However, he distinguishes this from other forms of netting that fund managers can do, for example at the point of execution. This is nothing to do with what CLS is offering, and must be arranged with the banks that are counterparties to a trade, potentially delivering even greater cost savings, says Wood-Collins.

Netting can deliver substantial cost reductions by reducing the amount of trades institutions put on, but the cost benefit of the CLS service will differ markedly between users. Netting is already a common practice among many of the larger and more sophisticated institutions in the FX market, and some buy-side traders also have access to netting via their banks.

However, other institutions have no access to netting – or have not sought to establish this. According to research by Greenwich Associates, 83% of asset managers surveyed had no transaction cost analysis (TCA) policy or supplier for FX, but this situation is about to change, according to Andy Woolmer, CEO at New Change FX, due to new regulatory burdens being placed on asset managers.

“The regulators have for the first time provided a clear definition of FX TCA, and what they expect from a TCA process,” says Woolmer. 


As an audit system, it does not yet fundamentally change the settlement process, and is essentially the same as photocopying

 - Andy Woolmer

Spending more time thinking about transaction costs is likely to encourage greater interest in things that will minimize those costs – such as netting.

Bartek Zakrzewski, an analyst at Caxton FX, says netting will be particularly lucrative for managers being charged wide spreads by their counterparties.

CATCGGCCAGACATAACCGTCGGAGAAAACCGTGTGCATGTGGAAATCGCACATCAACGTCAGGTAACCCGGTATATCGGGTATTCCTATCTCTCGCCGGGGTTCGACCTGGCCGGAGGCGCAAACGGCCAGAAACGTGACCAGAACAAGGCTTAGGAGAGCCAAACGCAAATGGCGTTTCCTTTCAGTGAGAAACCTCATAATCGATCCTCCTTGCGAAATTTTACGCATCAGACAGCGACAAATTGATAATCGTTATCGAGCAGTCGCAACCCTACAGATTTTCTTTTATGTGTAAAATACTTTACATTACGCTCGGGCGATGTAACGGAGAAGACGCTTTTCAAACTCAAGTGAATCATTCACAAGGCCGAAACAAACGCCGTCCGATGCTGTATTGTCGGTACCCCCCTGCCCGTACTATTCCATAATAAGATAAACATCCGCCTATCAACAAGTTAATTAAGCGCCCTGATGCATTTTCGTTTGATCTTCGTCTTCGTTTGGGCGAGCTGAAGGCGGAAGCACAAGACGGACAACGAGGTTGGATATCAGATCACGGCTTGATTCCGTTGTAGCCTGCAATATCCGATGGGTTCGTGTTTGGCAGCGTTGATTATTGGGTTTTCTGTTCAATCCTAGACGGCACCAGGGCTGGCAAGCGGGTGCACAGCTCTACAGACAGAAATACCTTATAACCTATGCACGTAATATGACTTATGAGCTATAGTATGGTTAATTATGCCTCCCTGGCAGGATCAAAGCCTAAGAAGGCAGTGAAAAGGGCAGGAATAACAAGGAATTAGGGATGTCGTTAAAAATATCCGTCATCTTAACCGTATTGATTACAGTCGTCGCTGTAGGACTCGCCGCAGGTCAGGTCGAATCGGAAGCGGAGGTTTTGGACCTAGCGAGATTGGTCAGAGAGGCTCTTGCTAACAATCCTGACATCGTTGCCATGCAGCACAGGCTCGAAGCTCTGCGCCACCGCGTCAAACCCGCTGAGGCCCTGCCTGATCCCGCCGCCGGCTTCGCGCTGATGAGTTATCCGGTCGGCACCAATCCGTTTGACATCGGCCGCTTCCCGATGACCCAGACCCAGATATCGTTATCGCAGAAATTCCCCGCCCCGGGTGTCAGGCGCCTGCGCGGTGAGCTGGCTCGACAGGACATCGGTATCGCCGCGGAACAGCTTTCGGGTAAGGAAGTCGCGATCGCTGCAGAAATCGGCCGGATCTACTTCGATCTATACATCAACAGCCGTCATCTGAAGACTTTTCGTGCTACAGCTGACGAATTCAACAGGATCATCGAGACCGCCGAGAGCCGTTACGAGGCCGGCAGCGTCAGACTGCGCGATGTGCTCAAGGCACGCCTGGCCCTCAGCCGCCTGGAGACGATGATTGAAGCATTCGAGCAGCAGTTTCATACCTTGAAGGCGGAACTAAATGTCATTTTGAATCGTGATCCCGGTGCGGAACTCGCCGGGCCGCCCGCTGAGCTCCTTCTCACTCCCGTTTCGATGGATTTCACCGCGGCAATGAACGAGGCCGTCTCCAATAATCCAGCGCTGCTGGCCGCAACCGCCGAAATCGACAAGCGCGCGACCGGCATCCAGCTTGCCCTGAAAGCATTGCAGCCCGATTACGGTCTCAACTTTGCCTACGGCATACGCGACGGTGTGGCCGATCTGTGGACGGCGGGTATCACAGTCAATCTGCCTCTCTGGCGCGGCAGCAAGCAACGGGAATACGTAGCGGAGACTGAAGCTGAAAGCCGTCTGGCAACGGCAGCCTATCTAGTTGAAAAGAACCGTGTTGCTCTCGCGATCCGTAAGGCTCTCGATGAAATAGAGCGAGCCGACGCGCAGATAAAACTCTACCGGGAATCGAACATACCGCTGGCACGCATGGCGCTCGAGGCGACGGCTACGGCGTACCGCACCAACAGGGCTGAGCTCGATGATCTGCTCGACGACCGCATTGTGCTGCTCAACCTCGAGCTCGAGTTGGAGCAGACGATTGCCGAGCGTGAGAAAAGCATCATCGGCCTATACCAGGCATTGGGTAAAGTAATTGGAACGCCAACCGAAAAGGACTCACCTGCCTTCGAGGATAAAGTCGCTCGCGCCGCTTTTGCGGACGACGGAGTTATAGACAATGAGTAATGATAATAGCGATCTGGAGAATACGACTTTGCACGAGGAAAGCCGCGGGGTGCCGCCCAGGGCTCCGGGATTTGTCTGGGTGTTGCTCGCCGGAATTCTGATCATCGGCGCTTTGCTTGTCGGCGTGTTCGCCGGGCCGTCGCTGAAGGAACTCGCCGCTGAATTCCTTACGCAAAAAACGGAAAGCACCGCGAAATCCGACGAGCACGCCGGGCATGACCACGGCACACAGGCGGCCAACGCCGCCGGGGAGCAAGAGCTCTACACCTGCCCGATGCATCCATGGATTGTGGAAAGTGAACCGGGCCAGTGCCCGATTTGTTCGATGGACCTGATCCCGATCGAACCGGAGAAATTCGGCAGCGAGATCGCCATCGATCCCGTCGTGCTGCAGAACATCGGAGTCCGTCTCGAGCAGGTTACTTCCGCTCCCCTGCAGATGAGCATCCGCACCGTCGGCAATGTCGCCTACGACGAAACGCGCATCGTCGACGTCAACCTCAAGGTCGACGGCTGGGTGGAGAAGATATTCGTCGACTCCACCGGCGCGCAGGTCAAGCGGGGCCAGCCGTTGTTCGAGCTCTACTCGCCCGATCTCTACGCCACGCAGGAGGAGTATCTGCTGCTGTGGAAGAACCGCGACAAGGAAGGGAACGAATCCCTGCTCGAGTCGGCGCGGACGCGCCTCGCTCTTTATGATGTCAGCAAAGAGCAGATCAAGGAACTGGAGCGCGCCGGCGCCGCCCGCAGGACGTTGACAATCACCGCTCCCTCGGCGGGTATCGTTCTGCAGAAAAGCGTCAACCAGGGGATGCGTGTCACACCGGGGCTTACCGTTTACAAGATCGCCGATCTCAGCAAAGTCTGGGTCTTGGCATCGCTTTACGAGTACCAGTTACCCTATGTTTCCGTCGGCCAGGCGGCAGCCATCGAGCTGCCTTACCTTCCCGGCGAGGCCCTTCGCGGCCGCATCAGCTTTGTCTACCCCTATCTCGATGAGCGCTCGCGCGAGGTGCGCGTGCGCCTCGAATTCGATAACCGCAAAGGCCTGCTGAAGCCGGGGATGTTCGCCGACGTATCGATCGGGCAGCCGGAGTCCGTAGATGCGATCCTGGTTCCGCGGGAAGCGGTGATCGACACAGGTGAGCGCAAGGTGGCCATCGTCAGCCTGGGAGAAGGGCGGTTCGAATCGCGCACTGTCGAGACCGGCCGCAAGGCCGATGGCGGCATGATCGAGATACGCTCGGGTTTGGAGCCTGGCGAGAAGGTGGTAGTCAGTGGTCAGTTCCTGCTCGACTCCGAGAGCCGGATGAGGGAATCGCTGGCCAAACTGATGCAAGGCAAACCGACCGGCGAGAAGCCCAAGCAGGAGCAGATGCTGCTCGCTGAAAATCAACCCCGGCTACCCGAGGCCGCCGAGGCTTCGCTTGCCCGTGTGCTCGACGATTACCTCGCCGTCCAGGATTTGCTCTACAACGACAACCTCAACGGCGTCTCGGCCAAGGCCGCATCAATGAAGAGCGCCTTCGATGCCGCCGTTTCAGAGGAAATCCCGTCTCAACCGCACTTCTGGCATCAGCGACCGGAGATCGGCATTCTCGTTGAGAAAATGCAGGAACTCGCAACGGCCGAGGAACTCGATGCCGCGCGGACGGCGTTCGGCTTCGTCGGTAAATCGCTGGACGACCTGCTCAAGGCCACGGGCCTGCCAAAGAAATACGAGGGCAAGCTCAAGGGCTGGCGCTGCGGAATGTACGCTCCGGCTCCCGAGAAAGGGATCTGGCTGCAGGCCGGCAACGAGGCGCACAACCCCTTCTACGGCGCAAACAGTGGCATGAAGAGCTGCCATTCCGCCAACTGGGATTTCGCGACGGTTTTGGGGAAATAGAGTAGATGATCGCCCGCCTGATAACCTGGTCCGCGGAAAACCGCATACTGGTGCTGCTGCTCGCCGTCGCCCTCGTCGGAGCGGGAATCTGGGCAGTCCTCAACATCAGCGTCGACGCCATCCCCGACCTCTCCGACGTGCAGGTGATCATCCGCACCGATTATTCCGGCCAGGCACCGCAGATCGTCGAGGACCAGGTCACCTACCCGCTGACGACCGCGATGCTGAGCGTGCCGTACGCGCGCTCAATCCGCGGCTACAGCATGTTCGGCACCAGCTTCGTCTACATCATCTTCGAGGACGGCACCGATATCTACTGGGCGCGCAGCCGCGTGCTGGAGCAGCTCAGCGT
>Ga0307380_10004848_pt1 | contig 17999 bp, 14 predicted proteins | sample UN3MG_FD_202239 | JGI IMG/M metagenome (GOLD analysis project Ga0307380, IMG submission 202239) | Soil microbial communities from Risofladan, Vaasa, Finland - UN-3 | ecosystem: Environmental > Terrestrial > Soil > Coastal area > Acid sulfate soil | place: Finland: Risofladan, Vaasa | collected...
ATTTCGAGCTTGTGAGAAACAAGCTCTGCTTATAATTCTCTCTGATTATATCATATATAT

“Chances are, this will be more relevant to the smaller companies as they’re likely going to be charged a wider spread so netting off will allow them to minimize currency exposure from their FX,” he says.

However, even institutions that already have access to netting at the point of settlement should benefit from CLS Netting, given the process gets more efficient as more people use it. Those that already net down portfolios before trading will also benefit from the standardization that the CLS service will bring to the market.

Currently, some institutions netting outside the CLS system itself net trades by currency, while others do it by currency pair; netting happens at different times of day and with various frequencies.

In many cases, institutions using proprietary systems are forced to intervene manually to complete the process, says CLS, for example if counterparties calculate the sizes of the trades differently. This often results in higher costs and increased intra-day liquidity demands, it says.